Opportunities for dinosaur ownership just don't come up often
enough these days, but Oct. 3 is looking promising. That is when, according to this article
approximately 50 "impressive, museum-quality" natural history artifacts, including some dinos,
will be auctioned off at the Venetian Casino in Las Vegas. The big
seller is supposedly going to be a T. rex named Samson, with an estimated
value of $2 million - $8 million. According to the article:
Prepared at the Carnegie Museum of Natural History in Pittsburgh,
Samson’s skull is regarded as one of the finest and most complete T. rex
skulls in existence, and displays 22 teeth. The skeleton contains
approximately 170 bones, more than 55 percent of the total bone count
of an entire skeleton.
nice, but this is not the best economy, and we don't all have millions
of dollars to be spending on fossils. That is why I have browsed the auction catalog
and come up with some more budget-conscious picks to bid on. All of the following picks come in well under the million-dollar mark, with auction values starting as low as $1,000!
Best Bargain-Bin Item: Lot 1, "A Fine Fossil Fish"
[Estimate: $1,000 - 1,250]
According to the catalog description, this Diplomystus dentatus
is a "requisite acquisition for any serious fossil fish collection." More importantly, it is also looking like the cheapest thing you can buy in this
particular auction--well, either this or the lame-ass "Ammomite with Bite Marks
," but frankly, if you're going to drop a grand on a fossil, it shouldn't have a bite taken out of it.
Best Thing to Buy if You Really, Really Like Vertebrae: Lot 19, "Triceratops Vertebra"
[Estimate: $1,250 - 1,500]
If you buy one vertebra this year, I recommend you go with a
Triceratops vertebra. Their vertebrae have a "distinctive appearance"
featuring "three horns and a large bony frill,
which, besides giving this creature lasting celebrity, may have served
several purposes." From the looks of it, I think one of these purposes
could definitely be 'most awesome pencil holder of the past 35 million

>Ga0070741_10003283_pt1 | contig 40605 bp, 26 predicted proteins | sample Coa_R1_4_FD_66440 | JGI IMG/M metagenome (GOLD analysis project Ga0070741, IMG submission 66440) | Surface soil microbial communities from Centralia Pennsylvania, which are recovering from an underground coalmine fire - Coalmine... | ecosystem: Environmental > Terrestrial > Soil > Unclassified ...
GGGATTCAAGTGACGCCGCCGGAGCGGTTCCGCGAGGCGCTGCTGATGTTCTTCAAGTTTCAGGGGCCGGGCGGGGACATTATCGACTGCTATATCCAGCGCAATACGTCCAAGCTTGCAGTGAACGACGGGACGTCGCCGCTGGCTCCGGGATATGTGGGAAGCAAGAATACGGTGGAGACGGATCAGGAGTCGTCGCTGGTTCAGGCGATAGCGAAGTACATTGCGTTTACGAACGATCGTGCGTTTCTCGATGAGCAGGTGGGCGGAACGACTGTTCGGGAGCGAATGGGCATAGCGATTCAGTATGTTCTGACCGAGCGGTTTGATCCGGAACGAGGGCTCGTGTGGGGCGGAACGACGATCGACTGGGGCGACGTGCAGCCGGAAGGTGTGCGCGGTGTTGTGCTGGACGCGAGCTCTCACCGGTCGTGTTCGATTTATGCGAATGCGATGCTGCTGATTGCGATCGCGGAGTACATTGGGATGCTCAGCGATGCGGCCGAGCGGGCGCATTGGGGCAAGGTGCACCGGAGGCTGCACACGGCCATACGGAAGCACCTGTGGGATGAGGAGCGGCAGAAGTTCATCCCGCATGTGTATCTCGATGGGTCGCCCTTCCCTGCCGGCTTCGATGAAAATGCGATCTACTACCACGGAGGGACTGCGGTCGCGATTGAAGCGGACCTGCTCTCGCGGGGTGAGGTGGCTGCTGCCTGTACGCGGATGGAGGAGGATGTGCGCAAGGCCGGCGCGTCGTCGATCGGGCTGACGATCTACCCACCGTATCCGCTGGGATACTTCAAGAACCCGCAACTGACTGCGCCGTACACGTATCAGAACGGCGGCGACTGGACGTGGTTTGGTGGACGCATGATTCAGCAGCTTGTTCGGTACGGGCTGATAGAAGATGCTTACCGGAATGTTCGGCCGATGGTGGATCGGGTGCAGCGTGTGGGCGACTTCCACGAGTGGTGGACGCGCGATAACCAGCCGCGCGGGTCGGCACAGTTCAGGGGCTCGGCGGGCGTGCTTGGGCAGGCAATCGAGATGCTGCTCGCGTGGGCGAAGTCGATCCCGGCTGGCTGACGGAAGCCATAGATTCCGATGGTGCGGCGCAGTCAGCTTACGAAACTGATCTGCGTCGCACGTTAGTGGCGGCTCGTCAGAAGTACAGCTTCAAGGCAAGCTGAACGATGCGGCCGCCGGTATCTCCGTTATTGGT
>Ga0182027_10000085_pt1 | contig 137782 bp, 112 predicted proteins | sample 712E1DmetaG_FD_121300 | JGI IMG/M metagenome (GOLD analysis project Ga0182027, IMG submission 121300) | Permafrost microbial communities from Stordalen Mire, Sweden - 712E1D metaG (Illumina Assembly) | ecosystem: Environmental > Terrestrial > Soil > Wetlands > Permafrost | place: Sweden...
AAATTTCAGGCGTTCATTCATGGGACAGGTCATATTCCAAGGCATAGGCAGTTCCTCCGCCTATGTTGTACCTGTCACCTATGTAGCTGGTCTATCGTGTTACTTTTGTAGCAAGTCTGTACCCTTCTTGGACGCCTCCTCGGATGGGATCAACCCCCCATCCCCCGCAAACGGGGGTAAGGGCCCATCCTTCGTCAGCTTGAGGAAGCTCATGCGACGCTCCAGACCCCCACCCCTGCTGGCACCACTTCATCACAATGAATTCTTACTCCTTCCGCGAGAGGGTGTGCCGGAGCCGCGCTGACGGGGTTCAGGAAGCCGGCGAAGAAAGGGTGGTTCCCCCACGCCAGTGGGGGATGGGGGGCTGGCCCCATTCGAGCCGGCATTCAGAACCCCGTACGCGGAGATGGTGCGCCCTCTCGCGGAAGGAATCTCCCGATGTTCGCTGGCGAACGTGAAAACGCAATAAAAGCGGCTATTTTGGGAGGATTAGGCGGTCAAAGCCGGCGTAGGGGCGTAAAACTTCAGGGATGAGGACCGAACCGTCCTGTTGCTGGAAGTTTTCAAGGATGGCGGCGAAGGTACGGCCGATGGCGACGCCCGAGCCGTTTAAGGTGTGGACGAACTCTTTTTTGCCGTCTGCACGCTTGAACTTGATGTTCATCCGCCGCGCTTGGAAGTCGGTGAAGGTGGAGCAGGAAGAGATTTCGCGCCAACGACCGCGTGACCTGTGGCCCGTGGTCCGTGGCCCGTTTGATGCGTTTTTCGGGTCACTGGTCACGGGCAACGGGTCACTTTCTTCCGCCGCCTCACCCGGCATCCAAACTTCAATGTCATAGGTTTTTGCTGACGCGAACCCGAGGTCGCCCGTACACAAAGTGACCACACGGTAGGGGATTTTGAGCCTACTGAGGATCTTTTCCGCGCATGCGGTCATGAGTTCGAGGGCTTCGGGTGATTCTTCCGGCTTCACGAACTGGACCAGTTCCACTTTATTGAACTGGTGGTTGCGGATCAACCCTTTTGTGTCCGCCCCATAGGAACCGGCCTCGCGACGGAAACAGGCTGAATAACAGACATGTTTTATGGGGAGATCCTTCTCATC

Best Thing to Impress the Ladies: Lot 21,"Set of T. Rex teeth"
[Estimate: $7,500 - 10,000]
Some background: a couple years ago, I was in a bar with my sister
Kate and her friend Ashley. Ashley was approached by extremely
hardy-looking man in a Hawaiian shirt. Despite it being Saturday night
at a bar, this man was dressed like a.) he was on a boat, and b.) he had
never been anywhere else in his life other than on a boat. Not knowing
what to say, Ashley simply pointed to the shark tooth he was wearing
around his neck and said, "Sweet tooth you got there, man." The guy
looked Ashley directly in the eye and said, "Lady, I've got a shark
tooth at home that's as big as your hand." The amount of confidence in
this statement led me to believe that this comment had been used to
impress many, many women in the past.
Which brings me to this item. I cannot say the shark tooth line
successfully worked on Ashley, but I can't help but think that if it
had been an entire set of T. rex teeth that man had mentioned having at home, well--he and Ashley would probably be married by now.
Most Practical Purchase: Lot 30, "Pair of Dinosaurs Known as 'Xenia' and 'Ben'"
[Estimate: $500,000 - 600,000]
This is a true recession special. For an estimated $500-$600K, you get two Late Cretaceous Einiosaurus procurvicornis
relative) skeletons for just a fraction of the price of one T. rex.
The fact that E.p.
is not one of your big-name dinos definitely does not
mean you aren't getting quality here! Ahem: "The virtuoso mounting of
these specimens is exemplified by the
treatment of Xenia's skull, which can
be turned from side to side.
The skeleton is completely modular: almost every bone can be removed
from the armature for scientific study; metal clips and cradles are
used to secure the bones to the armature." Additionally, "Ben's" skull
can be rotated along two planes, up-and-down as well as side-to-side."
I know exactly what I would do if I had this pair of dinosaurs. Xenia
would stay at home on display in the living room (note to self: get
way bigger house ASAP). Then I would pull Ben along behind me all day
in a giant wagon, and whenever anyone asked me a yes-or-no question, I
would say, "I don't know--let me ask my DINOSAUR. Ben, do you think we
should have turkey burgers for dinner?" Then I would shake Ben's head
yes or no in response. Because I could.
Best if You Can't Afford an Entire Duck-Billed Dinosaur: Lot 22, "Dinosaur Arm"
[Estimate: $9,000 - 11,000]
Yes, it is possible to buy a full Edmontosaurus annectens ("duck-billed dinosaur") skeleton, but like I said: bad economy. Instead, let me recommend this tasteful single arm of the same species. The listing boasts that this lovely arm is "offered on a custom stand," which is a relief, because I have seen those generic, non-custom Edmontosaurus annectens arm stands they sell at Kmart, and those things are CRAP.
Those are my picks, but there's plenty more to see in the auction catalog here.